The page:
By: Ely Lagajino
To speak evil of no one, to avoid quarrelling, to be gentle, and to show perfect courtesy toward all people. Titus 3:2 (ESV)
One sunny day while looking for the house of my friend in Manila, I spotted a group of children at the end of a narrow street. I thought there was a running contest. The children started running together and then slowed down and suddenly they shouted at an old man on the other side of the gate “Kalbo!”(Bald!) They quickly ran away in boisterous laughter.
In a few seconds the children returned running fast and then slowed down as they reached the gate and then shouted again, “bald, bald”, as they threw little stones at the old man. I made a hand signal to the children, telling them to stop, but they just ran away as I continued searching for my friend’s house.
I remembered the story of Prophet Elisha while he walkedthe streets of Bethel. Elisha “was a man of mild and kindly spirit” (PP p.223). But he did not tolerate severe ridicule. A group of ungodly youth mocked him. These young people heard the Prophet Elijah’s ascension and used this solemn event as the topic of their insults. They followed Elisha while chanting “Go up, you baldheaded, go up; fly away bald head.” The youth continued following him as they teased and mocked. Elisha turned around, boldly faced the menacing kids, and under the inspiration of God, he pronounced a curse.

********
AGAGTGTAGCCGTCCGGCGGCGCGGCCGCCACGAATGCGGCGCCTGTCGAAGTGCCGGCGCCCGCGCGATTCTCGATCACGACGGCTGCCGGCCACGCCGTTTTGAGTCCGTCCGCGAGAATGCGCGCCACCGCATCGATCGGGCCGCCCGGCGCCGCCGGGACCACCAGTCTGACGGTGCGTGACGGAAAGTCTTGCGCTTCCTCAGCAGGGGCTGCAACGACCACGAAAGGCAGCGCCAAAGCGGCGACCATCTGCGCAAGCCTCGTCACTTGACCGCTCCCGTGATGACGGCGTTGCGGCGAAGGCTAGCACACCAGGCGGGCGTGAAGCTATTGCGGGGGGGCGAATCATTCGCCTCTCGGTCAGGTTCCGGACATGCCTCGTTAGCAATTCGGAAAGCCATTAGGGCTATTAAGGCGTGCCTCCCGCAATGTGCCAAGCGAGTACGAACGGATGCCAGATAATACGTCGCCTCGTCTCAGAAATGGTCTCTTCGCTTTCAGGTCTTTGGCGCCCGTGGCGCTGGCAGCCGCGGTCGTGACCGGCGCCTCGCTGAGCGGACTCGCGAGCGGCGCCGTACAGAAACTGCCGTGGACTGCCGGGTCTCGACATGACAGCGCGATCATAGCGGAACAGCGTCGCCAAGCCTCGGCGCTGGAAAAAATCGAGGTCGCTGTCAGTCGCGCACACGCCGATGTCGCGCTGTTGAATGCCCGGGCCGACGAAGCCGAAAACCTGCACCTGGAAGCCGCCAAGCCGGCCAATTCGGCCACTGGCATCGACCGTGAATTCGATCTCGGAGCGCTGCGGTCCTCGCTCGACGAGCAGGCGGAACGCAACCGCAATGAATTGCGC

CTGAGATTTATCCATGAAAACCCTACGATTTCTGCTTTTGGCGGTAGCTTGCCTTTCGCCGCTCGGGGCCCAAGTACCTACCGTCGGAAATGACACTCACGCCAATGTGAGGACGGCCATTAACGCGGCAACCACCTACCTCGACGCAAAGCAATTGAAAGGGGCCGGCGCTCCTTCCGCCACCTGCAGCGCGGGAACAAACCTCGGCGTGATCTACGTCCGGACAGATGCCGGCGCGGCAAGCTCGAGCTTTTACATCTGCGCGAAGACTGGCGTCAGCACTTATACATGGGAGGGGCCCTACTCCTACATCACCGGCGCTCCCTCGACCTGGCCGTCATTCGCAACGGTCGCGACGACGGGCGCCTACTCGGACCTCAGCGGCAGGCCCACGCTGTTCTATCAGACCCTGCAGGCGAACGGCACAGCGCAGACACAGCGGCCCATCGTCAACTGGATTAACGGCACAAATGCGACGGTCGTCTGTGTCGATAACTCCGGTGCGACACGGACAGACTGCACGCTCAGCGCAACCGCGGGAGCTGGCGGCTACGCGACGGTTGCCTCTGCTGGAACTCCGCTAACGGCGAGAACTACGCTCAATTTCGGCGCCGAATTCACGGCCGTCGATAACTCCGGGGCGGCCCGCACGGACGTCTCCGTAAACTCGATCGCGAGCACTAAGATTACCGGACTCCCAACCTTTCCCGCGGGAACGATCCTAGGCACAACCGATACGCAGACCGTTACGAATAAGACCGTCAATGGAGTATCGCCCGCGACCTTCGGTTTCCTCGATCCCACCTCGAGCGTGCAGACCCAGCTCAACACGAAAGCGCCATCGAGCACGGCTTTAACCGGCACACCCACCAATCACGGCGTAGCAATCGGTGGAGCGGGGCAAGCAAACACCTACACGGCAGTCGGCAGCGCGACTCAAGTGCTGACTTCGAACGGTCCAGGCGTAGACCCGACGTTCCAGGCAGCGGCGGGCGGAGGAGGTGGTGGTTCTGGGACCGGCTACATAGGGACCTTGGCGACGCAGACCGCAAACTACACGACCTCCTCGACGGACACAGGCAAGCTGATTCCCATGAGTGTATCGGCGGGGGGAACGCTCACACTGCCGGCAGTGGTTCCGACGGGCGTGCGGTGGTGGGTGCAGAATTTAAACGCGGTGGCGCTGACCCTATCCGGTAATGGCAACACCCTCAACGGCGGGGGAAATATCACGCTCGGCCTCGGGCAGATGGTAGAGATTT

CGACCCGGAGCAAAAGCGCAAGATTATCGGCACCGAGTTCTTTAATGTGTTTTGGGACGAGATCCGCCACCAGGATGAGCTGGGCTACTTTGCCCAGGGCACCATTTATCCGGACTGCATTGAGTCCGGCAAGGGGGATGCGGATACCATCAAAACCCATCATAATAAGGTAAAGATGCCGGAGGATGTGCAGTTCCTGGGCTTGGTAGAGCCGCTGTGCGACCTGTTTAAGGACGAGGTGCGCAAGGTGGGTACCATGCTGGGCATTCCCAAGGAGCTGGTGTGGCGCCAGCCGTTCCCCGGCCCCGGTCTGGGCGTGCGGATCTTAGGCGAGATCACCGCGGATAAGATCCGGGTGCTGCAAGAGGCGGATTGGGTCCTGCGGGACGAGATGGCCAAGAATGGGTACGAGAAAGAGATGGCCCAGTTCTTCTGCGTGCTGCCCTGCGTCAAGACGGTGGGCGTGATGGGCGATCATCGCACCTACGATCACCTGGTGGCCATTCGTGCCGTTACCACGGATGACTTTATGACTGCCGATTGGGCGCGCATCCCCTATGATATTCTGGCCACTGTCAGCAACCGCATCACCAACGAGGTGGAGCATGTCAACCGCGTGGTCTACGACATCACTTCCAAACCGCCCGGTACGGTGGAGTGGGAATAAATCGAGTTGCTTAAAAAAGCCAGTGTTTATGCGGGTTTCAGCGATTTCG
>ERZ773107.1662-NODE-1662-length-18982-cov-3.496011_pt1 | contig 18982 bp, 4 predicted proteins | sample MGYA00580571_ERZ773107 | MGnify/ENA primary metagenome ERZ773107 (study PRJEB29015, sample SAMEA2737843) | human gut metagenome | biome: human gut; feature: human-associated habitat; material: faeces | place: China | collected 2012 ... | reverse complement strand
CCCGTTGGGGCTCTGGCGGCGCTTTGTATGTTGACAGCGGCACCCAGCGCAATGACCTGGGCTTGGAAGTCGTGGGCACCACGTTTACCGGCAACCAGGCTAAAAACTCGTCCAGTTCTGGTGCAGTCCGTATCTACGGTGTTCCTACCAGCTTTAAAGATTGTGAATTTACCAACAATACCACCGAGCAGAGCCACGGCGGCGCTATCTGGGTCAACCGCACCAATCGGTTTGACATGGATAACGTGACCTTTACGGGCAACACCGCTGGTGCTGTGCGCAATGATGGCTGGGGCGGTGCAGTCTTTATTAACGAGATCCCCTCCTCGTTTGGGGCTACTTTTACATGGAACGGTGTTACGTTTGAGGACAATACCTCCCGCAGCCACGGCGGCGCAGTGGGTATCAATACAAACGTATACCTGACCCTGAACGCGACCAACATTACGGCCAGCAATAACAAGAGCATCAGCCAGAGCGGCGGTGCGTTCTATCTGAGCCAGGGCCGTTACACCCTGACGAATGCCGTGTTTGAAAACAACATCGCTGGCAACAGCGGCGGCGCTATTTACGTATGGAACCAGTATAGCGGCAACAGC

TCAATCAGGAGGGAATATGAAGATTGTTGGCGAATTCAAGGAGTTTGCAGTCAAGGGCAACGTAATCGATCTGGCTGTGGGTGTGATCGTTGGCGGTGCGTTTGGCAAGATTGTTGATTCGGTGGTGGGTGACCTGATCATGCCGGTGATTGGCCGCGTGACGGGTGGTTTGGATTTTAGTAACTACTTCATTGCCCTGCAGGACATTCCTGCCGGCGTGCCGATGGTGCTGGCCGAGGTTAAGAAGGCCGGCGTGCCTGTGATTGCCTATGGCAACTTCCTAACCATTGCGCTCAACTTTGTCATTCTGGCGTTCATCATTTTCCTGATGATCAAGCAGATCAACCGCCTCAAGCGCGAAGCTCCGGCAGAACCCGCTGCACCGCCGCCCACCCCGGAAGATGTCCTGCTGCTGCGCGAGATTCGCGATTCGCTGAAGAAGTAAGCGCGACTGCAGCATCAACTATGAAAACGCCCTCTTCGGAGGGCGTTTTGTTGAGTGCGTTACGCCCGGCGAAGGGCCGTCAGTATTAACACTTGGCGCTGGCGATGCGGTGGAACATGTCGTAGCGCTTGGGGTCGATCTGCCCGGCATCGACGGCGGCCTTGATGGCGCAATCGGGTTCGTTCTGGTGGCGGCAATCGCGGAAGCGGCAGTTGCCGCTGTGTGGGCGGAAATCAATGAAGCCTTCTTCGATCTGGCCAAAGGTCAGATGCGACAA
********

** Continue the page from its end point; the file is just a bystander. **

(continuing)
Two bears came out of the woods and attacked the young people. Forty-two of them lost their lives (2 King 2:23, 24).Those kids must have been accustomed to bullying strangers or queer-looking people, on the street for a long time.
Had Elisha allowed the mockery to continue, he, a teacher, a prophet of God would always be the center of ridicule from those disrespectful kids each time he passed by the street; and his mission to teach people about God and the gospel of Jesus Christ may not be taken seriously.
For fifty years Elisha passed in and out of the city of Bethel and other places; and everyone respected him.